Wednesday, July 23, 2008

Portrait #37: Trying so, so hard

The other day I was taken on a home visit to meet two refugee families. These visits are always absolutely heartbreaking and I'm not sure I fully understand how the caseworkers who do this everyday, often several times a week, handle it emotionally. How do you look into the eyes of someone who has seen hell and just wants the simplest little bit of help? How do you do this over and over and over again - to the point that you have no more help to offer?

The second family was definitely one such visit. My guides, representatives of a local NGO, wanted me to meet the lady of the house. Her dream is to complete her PhD in English but it is currently impossible. If that had been the entire story, it would have been sad. But that didn't even scratch the surface.

She is several years older than her husband and they have a beautiful 4 year old daughter. In their home country, they lived in a city outside of the capital and she was an English teacher at the university level. She has a degree in English and a Masters in Education. She'd received threats since the war began, mostly from fundamentalists who wanted her to stop teaching - particularly to stop teaching the language of the invader. But she had refused to stop.

Then, about two years ago, she was pregnant with twins. Since she was already in her forties, the family was very excited about her new babies. But then one day, they came. They took her husband away and she didn't know what happened to him - but when he came back he'd been beaten badly. Then they beat her mother. Then they put a knife to her daughter's neck and told her that if she screamed or made any trouble at all, they would kill her daughter. Then a woman dressed in conservative Shi'a garb came and started beating her, aiming for her belly.

Sure enough, she lost the babies and shortly thereafter the four of them - husband, wife, daughter and wife's mother - fled. They came to this country with nothing and soon had even less. Her mother passed away a few months after they arrived and they've all struggled with health problems since the attack. They rent a small two-room flat in a Damascus suburb. It is set up with great tender-loving care, with thin winter blankets currently hanging on the wall to hide the worst water stains and peeling paints. The NGO representatives that introduced me to this family pointed at the two mattresses on the floor that constituted the living room/sleeping room. They told me that they had given the family those mattresses and they were also sponsoring their daughter to go to daycare. Daycare classes have made a tremendous difference in helping her move on from the trauma of what she saw as a mere toddler. They also mentioned that 2 of the NGO employees are taking English lessons with this woman - that way they learn some English and she has a bit of income.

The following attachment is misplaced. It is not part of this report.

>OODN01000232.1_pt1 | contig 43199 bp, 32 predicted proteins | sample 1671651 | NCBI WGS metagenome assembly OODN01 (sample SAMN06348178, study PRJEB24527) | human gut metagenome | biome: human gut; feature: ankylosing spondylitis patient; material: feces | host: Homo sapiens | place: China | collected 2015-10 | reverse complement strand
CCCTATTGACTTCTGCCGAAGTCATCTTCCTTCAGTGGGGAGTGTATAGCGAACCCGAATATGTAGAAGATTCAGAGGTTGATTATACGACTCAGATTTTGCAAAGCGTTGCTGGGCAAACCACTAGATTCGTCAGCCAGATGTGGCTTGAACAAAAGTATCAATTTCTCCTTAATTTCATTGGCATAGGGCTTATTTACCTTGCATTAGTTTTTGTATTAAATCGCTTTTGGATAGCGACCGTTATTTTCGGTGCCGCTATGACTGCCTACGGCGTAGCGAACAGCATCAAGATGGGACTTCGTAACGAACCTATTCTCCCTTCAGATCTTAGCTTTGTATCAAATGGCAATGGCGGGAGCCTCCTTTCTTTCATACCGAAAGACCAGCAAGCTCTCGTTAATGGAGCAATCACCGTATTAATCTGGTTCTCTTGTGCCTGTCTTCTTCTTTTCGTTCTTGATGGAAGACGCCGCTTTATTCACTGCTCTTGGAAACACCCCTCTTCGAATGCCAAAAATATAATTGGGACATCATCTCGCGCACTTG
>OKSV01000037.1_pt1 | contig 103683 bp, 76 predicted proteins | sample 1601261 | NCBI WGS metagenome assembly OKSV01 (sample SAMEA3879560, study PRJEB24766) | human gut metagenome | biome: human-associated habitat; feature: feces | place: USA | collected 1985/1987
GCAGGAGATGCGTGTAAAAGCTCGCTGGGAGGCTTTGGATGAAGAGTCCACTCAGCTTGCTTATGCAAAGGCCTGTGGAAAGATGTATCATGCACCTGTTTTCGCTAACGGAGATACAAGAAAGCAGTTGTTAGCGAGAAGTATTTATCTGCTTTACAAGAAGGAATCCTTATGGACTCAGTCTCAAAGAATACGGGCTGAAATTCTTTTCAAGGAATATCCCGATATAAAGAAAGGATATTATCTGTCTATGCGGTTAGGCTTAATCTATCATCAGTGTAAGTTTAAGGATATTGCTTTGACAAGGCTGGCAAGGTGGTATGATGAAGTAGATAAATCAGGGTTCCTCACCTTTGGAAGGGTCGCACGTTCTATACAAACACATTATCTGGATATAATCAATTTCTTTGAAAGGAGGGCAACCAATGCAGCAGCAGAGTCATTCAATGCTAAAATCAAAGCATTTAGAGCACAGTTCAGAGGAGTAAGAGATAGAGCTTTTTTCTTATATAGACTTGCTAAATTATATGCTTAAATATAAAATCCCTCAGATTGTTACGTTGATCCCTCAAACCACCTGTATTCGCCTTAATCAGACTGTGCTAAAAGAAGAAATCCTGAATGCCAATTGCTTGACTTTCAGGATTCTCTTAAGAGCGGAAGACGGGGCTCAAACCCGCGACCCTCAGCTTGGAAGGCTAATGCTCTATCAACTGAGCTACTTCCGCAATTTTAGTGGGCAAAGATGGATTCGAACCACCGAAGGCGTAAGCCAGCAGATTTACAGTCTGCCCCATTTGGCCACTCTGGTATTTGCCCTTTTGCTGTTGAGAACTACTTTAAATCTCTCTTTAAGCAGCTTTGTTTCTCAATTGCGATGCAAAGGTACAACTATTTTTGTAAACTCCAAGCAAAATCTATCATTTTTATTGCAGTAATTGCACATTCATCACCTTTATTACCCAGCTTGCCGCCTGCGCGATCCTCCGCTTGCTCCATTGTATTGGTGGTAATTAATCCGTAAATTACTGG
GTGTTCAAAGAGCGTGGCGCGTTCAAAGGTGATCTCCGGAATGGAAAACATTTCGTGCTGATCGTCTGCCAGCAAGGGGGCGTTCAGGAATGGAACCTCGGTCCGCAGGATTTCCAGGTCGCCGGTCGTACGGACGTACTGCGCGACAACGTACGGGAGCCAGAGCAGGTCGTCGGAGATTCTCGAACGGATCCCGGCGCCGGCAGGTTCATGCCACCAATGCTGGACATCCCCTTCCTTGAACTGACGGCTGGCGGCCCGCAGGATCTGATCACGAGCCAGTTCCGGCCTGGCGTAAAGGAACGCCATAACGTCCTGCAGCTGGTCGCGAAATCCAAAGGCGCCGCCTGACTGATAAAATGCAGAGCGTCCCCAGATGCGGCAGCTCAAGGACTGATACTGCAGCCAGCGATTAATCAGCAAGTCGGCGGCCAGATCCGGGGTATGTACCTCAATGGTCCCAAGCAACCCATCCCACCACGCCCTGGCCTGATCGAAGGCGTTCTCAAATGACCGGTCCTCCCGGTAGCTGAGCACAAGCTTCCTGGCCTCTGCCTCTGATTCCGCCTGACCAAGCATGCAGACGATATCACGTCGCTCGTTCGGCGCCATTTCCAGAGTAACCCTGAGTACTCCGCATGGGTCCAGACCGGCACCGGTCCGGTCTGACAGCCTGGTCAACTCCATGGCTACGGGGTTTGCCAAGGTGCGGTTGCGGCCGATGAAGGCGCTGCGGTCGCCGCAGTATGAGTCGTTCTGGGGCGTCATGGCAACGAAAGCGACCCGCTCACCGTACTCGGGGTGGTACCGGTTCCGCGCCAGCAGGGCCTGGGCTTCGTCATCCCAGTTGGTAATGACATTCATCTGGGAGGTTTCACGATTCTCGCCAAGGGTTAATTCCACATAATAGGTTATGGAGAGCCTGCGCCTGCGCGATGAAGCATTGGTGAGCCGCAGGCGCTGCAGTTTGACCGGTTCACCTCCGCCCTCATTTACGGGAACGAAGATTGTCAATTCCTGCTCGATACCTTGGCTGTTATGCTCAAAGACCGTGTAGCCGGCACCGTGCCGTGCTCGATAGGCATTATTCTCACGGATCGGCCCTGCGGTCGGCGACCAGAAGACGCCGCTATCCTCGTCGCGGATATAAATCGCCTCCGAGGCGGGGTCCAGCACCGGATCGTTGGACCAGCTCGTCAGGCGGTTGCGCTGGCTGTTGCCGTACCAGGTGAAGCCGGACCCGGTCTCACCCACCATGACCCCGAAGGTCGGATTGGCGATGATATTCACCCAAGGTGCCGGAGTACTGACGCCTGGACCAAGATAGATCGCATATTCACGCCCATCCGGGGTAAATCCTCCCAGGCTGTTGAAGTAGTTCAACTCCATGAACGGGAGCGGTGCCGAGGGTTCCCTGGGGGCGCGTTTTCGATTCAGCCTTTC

The English teacher has been unable to find work. She can't pay her rent each month so she stated bluntly that she will probably have to sell those two precious mattresses to pay the next month's rent. They barely have enough to eat, but hospitality dictated that they went out and bought colas for all four of us.

Then she pulled out two books and handed them to me. One was a book of proverbs in English, each accompanied by 4-5 line explanations of the meaning in Arabic. The other wasn't actually a book, it was about 50 stapled pages which upon close examination revealed a basic English-Arabic dictionary. She explained to me that she had written these and found someone who helped her type them up. I can only imagine the way she had saved pennies to buy the notebook in which she wrote the first draft.

Then she'd found a publisher who would print a few dozen copies of each book and sell them. She could keep half and he could keep half. But he had not come through and so far she hadn't earned but a few small dollars from that enterprise. But she was trying.

The hardest thing, she said, was that she is an educated, cultured woman from a social class that values the finer things of life, including learning. But here she is poor, she is not respected, and she has to make decisions out of desperation, just to put a roof on her family's head and food in their tummies. It was beautiful to see how they three of them love each other and support each other, but when I left I had trouble looking her in the eyes.

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